Nadia Comăneci was born in Oneşti, Romania. Her pregnant mother was watching a Russian film in which the heroine of the story's name was Nadya, the diminutive version of the Russian name Nadyezhda (which means, literally, "Hope"). She decided that her daughter would be named Nadia, too. Comăneci began gymnastics in kindergarten with a local team called "Flame", with coaches Duncan and Munteanu. At age 6 she was chosen to attend Béla Károlyi's experimental gymnastics school after he spotted her and a friend turning cartwheels in a schoolyard. Comăneci was training with the Károlyis by the time she was 7 years old, in 1969. She was one of the first students at the gymnastics school established in Oneşti by Béla and his wife, Marta, who would later defect to the United States and become coaches of many prominent American gymnasts. Unlike many of the other students at the Károlyi school, Comăneci was able to commute from home for many years because she lived in the area.
In 1970, she began competing as a member of her hometown team and became the youngest gymnast ever to win the Romanian Nationals. In 1971, she participated in her first international competition, a dual junior meet between Romania and Yugoslavia, winning her first all-around title and contributing to the team gold. For the next few years, she competed as a junior in numerous national contests in Romania and additional dual meets with nearby countries such as Hungary, Italy and Poland. At the age of 11, in 1973, she won the all-around gold, as well as the vault and uneven bars titles, at the Junior Friendship Tournament (Druzhba), an important meet for junior gymnasts.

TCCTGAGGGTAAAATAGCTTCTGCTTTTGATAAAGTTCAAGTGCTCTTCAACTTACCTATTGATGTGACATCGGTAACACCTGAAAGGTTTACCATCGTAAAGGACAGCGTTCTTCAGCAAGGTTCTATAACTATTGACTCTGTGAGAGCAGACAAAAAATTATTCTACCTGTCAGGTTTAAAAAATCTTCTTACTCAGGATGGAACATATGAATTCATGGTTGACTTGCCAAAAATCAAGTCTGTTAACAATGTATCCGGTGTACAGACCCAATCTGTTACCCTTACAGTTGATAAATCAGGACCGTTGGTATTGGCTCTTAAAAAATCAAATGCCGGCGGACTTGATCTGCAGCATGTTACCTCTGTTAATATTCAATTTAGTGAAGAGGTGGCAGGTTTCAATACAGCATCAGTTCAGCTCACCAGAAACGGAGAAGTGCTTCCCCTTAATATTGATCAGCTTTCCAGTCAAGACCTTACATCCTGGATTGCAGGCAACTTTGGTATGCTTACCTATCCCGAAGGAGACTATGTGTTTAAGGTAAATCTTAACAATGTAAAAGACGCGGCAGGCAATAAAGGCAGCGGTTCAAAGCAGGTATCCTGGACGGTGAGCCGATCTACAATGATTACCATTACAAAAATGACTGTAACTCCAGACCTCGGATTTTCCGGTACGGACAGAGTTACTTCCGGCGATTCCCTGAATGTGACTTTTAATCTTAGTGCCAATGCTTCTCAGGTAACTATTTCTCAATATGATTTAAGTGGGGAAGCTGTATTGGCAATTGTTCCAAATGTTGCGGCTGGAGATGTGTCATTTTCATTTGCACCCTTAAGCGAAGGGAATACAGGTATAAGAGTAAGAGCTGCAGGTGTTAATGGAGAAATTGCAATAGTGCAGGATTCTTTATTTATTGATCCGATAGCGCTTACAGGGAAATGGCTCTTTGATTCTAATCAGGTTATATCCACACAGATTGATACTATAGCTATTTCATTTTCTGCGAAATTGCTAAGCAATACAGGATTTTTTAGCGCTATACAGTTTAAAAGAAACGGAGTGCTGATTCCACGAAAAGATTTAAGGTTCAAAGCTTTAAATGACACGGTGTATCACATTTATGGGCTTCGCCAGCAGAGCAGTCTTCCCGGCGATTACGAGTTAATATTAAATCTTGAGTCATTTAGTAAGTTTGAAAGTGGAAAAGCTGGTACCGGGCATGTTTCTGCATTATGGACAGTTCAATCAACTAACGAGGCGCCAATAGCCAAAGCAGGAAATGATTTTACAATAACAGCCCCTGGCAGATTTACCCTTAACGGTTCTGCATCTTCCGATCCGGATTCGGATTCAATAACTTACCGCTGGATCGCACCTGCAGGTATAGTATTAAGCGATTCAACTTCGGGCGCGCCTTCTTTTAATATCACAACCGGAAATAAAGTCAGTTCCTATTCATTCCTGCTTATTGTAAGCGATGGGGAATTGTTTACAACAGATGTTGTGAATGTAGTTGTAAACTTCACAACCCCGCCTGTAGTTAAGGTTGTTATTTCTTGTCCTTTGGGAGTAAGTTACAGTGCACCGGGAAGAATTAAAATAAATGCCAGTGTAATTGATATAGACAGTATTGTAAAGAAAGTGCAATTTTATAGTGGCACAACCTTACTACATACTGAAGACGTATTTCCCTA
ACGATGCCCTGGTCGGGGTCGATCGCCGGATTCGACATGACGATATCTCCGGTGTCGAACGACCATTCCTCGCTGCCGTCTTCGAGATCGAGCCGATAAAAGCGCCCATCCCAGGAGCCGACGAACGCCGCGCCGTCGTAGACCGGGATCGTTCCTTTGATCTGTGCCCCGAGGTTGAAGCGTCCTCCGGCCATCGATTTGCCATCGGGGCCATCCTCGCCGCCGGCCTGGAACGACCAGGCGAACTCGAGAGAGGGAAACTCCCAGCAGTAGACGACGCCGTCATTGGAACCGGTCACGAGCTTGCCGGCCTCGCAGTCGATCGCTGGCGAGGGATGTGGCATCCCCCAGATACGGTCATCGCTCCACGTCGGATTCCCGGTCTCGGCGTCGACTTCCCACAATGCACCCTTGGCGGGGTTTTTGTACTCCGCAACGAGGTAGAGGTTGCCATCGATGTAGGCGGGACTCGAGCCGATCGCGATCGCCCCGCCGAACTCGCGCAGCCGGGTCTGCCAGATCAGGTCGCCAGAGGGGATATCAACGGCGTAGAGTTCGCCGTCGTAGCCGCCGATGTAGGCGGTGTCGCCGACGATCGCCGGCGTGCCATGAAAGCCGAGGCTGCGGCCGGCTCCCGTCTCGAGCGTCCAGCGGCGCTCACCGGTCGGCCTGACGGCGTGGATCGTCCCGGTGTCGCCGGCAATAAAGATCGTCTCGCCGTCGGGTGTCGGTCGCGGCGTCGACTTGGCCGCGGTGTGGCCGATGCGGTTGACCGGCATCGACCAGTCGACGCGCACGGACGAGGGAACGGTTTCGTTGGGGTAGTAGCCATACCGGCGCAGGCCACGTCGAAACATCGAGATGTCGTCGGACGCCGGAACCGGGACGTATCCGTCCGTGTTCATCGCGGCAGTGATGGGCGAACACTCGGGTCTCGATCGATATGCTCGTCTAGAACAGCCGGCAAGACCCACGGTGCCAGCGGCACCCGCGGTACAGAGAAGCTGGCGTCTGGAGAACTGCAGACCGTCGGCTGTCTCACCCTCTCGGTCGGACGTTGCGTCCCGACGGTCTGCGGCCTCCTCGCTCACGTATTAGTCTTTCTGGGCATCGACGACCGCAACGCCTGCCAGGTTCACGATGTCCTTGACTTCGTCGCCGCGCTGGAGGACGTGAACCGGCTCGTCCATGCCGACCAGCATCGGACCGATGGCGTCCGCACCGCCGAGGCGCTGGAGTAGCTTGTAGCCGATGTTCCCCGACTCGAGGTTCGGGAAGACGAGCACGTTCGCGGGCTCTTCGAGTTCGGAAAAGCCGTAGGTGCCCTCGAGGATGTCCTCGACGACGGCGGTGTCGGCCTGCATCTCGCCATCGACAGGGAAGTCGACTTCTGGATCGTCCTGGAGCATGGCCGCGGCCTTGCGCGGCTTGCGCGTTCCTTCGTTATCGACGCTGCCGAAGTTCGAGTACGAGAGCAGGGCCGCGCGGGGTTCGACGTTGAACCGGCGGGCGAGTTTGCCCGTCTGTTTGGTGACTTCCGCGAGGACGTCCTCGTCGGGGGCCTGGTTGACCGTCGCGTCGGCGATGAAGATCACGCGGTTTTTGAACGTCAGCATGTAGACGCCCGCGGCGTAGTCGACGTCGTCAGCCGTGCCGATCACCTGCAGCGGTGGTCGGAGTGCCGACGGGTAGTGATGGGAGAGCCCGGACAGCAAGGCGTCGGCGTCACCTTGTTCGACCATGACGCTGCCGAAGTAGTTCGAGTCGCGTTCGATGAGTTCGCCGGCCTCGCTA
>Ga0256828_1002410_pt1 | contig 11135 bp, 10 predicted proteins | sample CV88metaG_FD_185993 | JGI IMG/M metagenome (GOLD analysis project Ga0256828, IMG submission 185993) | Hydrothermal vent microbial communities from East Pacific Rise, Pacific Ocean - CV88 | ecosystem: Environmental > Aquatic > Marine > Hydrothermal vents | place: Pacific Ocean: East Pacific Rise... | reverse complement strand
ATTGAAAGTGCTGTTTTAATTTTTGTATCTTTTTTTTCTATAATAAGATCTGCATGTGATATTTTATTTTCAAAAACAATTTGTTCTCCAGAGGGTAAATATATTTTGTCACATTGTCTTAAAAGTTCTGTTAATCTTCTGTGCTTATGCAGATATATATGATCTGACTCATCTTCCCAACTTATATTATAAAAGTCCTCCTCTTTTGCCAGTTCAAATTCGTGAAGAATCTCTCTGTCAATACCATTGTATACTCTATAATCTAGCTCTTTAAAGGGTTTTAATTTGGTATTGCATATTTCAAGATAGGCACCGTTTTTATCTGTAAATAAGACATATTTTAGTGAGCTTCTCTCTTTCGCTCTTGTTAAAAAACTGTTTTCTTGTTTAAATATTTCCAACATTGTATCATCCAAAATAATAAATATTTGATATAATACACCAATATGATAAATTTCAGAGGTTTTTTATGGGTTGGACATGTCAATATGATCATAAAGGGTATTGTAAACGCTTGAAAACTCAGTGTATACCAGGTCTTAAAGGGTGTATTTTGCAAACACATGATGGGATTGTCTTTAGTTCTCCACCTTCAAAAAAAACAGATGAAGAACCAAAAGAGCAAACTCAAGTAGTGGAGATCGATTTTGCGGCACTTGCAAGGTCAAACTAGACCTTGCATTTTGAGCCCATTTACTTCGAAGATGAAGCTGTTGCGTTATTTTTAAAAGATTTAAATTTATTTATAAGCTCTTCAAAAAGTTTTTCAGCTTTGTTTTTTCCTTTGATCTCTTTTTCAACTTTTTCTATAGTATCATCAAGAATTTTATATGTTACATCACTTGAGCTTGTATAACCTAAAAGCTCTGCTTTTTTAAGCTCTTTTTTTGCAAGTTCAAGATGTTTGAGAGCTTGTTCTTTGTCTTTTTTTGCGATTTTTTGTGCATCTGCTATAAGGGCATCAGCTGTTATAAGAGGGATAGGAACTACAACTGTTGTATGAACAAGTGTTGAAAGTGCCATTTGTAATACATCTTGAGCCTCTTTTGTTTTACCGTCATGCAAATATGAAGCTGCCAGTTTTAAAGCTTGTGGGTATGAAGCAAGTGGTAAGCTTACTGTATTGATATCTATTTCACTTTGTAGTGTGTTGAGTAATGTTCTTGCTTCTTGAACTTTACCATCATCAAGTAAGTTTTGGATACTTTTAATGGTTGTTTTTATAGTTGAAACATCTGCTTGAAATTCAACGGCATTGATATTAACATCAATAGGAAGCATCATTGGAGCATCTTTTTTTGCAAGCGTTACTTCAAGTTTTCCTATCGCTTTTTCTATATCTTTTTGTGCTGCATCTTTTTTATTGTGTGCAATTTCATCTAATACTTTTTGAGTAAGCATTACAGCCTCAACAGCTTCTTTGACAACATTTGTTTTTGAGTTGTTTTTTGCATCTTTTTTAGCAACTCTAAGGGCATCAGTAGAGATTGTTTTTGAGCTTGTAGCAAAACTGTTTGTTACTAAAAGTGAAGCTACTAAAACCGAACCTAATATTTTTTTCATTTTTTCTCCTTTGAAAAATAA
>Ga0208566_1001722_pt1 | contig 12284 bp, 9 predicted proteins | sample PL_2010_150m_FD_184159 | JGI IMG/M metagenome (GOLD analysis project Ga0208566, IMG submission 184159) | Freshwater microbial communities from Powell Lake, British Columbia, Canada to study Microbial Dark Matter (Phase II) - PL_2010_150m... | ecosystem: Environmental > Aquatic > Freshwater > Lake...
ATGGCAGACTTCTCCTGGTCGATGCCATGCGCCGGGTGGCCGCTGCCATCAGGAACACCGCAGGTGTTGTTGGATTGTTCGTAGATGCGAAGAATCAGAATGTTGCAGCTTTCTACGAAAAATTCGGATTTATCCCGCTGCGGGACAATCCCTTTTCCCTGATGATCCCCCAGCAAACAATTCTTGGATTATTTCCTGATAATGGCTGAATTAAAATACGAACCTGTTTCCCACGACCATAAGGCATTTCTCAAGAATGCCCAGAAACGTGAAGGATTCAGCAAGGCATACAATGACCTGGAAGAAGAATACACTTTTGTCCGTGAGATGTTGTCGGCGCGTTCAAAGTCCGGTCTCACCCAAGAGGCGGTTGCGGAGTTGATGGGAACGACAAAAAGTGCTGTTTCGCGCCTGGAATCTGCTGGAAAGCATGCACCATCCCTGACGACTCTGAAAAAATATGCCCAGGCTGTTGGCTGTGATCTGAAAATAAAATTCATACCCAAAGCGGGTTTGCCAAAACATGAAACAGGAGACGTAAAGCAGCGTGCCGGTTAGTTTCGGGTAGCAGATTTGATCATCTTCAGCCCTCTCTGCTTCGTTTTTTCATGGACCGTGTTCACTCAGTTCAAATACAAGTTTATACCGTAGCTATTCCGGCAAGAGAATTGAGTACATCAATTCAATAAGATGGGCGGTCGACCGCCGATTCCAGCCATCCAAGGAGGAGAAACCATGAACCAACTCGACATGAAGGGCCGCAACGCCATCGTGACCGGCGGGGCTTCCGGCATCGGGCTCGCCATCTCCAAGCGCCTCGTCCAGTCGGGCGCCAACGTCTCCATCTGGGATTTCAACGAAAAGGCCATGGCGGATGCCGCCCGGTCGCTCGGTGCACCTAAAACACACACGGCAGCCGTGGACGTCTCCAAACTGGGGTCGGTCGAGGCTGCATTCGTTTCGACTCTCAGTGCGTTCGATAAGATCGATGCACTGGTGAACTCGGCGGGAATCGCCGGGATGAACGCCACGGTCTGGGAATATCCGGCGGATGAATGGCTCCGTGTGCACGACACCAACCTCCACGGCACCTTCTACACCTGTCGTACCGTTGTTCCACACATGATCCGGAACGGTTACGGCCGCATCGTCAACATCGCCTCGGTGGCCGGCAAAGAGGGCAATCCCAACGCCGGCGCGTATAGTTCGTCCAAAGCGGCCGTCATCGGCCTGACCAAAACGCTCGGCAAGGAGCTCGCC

Comăneci's first major international success came at the age of 13, when she nearly swept the 1975 European Championships in Skien, Norway, winning the all-around and gold medals on every event but the floor exercise, in which she placed second. She continued to enjoy success in other meets in 1975, winning the all-around at the "Champions All" competition and placing first in the all-around, vault, beam, and bars at the Romanian National Championships. In the Pre-Olympic test event in Montreal, Comăneci won the all-around and the balance beam golds, as well as silvers in the vault, floor, and bars behind accomplished Soviet gymnast Nellie Kim, who would prove to be one of her greatest rivals over the next five years. In March 1976, Comaneci competed in the inaugural edition of the American Cup at Madison Square Garden in New York. She received unprecedented scores of 10.0, which signified a perfect routine without any deductions, on vault in both the preliminary and final rounds of competition and won the all-around. The scoring board has shown 1.00, because it wasn't capable to display a perfect 10! Comăneci also received 10s in other meets in 1976, including the prestigious Chunichi Cup competition in Japan, where she posted perfect marks on the vault and uneven bars.
At the 1976 Olympics in Montreal, Canada, the 14-year-old Romanian dynamo captured the hearts and minds of the world with her daring and perfection. We came to know her simply as “Nadia.” By the time the 1976 Olympics ended, Comăneci had earned seven perfect tens, three gold medals, one bronze, one silver and countless fans. She appeared on the covers of Time, Newsweek and Sports Illustrated, all in the same week, and returned home to Romania to a heroines welcome. Four years later, at the 1980 Moscow Olympics, Nadia earned two more gold medals and two silver to bring her Olympic total to 9 medals (5 gold, 3 silver, 1 bronze).